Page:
A Brave New World
IBM had announced their new line of Mainframes - IBM 360 in 1964. This caught the attention of Kenneth Thompson who acquired the copy of the 360 manual. He placed it beside him and read as he drove from San Jose to Berkley. Ken Thompson was not quiet impressed by the machine. The burden the 360 placed on programmers was daunting and its operating system was monster to produce and maintain. It was time for something new and more importantly something better to appear which would challenge the monoploy of the IBM. It was the time for Unix to born.
In 1969 Thompson working closely with his long time Bell Labs collaborator Dennis Ritchie, created the Unix operating system.
Shadows of the past
Multics project could never be completed but it had already a foundation for a new breakthrough. Like Multics, Unix was designed for interactive systems based on the notion of terminals connected to a central computer. The tree like structure of Unix, its command names and shell structure are similar.
Unix was originally named as Unics but the 'x' was added later. The first time the name was written as a label on paper tape - was a very weak pun on Multics, according to Brian Kernighan , who apparently coined the term. " The idea was Unix was one of what Multics was of many".
A New Beginning
While working on the Multics project Thompson had managed to build a computer game called "Space Travel". The game simulated the motion of planets and moons of the solar system. By typing commands, a player could cruise through space and even land on one of the planets. It was a hit with the computer researchers, but the Bell Labs management was not cheered to learn that costly time on GE 635 was computer was being consumed by a space game. Thouh just a simple game, "Space Travel" was going to play a significant role in the birth of Unix.
Blessing in disguise
After the Multics project was abandoned, Thompson and Ritchie lobbied their superiors to let them build their own time-sharing system and to purchase a new Digital PDP-10 machine for the purpose. The Bell Labs management turned down their request and this refusal played a very major role in success of the Unix. Thompson found a Digital PDP-7, an outdated minicomputer but with an excellent display terminal for the computer-screen space excursions. He and Ritchie rewrote Space Travel for the PDP-7. The hardware corset helped to ensure that Unix was elegant, compact and simple. Not getting the PDP-10 turned out to be a blessing in a disguise.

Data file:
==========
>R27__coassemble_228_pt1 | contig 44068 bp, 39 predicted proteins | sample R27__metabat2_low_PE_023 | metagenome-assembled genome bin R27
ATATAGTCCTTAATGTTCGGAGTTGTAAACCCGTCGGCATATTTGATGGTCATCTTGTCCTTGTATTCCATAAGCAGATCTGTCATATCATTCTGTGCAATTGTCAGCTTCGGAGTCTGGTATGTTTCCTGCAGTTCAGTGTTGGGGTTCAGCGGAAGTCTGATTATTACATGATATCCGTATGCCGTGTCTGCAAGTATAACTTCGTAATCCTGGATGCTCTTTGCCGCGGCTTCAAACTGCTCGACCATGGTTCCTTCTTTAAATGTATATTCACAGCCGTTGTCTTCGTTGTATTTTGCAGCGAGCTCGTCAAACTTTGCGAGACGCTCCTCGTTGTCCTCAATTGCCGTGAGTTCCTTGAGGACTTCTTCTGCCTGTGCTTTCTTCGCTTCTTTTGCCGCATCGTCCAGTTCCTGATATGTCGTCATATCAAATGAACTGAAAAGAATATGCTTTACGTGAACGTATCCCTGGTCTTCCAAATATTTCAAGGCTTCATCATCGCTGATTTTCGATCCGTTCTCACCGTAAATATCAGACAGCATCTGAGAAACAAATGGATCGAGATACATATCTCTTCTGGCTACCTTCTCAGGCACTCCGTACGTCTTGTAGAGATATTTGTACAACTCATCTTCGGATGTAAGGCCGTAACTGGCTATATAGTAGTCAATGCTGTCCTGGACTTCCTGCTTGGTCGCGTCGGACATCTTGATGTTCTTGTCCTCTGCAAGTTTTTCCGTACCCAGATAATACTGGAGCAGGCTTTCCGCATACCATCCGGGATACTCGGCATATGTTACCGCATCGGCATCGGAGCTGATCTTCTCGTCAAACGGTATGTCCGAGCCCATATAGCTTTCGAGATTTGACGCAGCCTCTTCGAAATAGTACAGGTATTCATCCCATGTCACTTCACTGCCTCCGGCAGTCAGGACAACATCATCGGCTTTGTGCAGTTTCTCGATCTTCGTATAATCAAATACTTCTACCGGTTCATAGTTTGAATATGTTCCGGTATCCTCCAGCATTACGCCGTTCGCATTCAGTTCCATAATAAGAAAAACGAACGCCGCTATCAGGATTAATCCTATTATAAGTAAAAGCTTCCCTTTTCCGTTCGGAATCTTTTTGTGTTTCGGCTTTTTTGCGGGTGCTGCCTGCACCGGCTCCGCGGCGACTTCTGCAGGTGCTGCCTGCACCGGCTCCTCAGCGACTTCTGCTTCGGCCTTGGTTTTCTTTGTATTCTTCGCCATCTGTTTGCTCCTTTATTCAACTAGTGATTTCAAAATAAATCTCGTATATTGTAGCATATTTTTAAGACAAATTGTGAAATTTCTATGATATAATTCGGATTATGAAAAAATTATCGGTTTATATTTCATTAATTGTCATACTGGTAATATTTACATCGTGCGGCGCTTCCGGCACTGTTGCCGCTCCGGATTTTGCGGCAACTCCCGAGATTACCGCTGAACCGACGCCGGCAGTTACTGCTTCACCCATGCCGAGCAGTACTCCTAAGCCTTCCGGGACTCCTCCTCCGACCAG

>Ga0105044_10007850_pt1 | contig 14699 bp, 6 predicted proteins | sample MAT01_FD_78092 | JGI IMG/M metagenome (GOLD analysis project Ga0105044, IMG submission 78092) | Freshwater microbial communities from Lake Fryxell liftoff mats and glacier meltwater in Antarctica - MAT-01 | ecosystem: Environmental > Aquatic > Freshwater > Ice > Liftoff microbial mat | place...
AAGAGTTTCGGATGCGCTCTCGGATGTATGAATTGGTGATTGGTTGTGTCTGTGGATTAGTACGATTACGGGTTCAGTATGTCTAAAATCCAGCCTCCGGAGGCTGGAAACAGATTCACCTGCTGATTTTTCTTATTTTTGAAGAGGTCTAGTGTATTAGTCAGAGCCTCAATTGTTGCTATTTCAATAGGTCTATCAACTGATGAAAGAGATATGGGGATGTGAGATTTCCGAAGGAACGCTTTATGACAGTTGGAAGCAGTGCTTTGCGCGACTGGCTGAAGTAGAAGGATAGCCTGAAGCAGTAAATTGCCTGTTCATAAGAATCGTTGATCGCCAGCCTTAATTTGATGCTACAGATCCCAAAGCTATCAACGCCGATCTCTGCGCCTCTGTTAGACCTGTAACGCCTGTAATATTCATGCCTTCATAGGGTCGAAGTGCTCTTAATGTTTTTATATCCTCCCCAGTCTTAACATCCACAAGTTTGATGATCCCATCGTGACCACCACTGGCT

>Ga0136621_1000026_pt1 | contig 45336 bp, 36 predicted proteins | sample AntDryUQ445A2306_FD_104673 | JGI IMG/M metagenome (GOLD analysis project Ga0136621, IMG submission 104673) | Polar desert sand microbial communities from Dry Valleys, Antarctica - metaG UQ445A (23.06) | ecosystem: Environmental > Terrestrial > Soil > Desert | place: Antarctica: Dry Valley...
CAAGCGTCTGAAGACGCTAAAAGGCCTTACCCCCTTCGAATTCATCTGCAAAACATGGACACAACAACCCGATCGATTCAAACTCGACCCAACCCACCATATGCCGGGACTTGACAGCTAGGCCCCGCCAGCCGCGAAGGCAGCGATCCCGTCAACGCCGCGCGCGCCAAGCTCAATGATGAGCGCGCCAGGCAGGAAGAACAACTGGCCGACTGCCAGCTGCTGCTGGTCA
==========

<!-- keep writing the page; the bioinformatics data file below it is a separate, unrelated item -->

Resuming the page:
A Project for Ourselves
Thompson began programming the first version of Unix on the PDP-7 when his wife had taken their baby son out to see Thompson's family in California for a month. While she was away, Thompson gave himself one week for each of the four main components of the first-generation Unix system: Kernel, Shell, Editor and assembler for translating the program into machine language. The lean efficiency of Unix reflects the process of its creation a tiny team over the years, working its own pace unguided by market research or thought of customer requirements. Thompson observed, "We did it for ourselves. We were arrogant czars in that sense". Unknowingly they had set foundation for an open source community.
Unix was not bound with any specific designs or requirements since there were no customers to upset. Good ideas were folded into the operating system as they came to fruition in research setting. The big breakthrough was implementing the concept of software "pipes" in Unix, which occurred in 1972. In original idea was conceived during the Multics project where in an internal memo in October 1964, McIlroy wrote "We should have some ways of connecting program like garden hose screw in another segment when it becomes necessary. Thompson recalled that McIlroy had sketched a diagram, of complex mesh where the output of any program could be fed into any program any number of times. Though a revolutionary idea, it was hard to implement. One night I don't know why I got the idea to make it one-dimensional", Thompson recalled. So instead of allowing many inputs of one program only one program output could be streamed as input of the other. The work of implementing pipes into Unix was accomplished in three nights. Thompson alone on one night, joined by Ritchie on the next two. "Those were probably three of the greatest nights of my life", Thompson observed.
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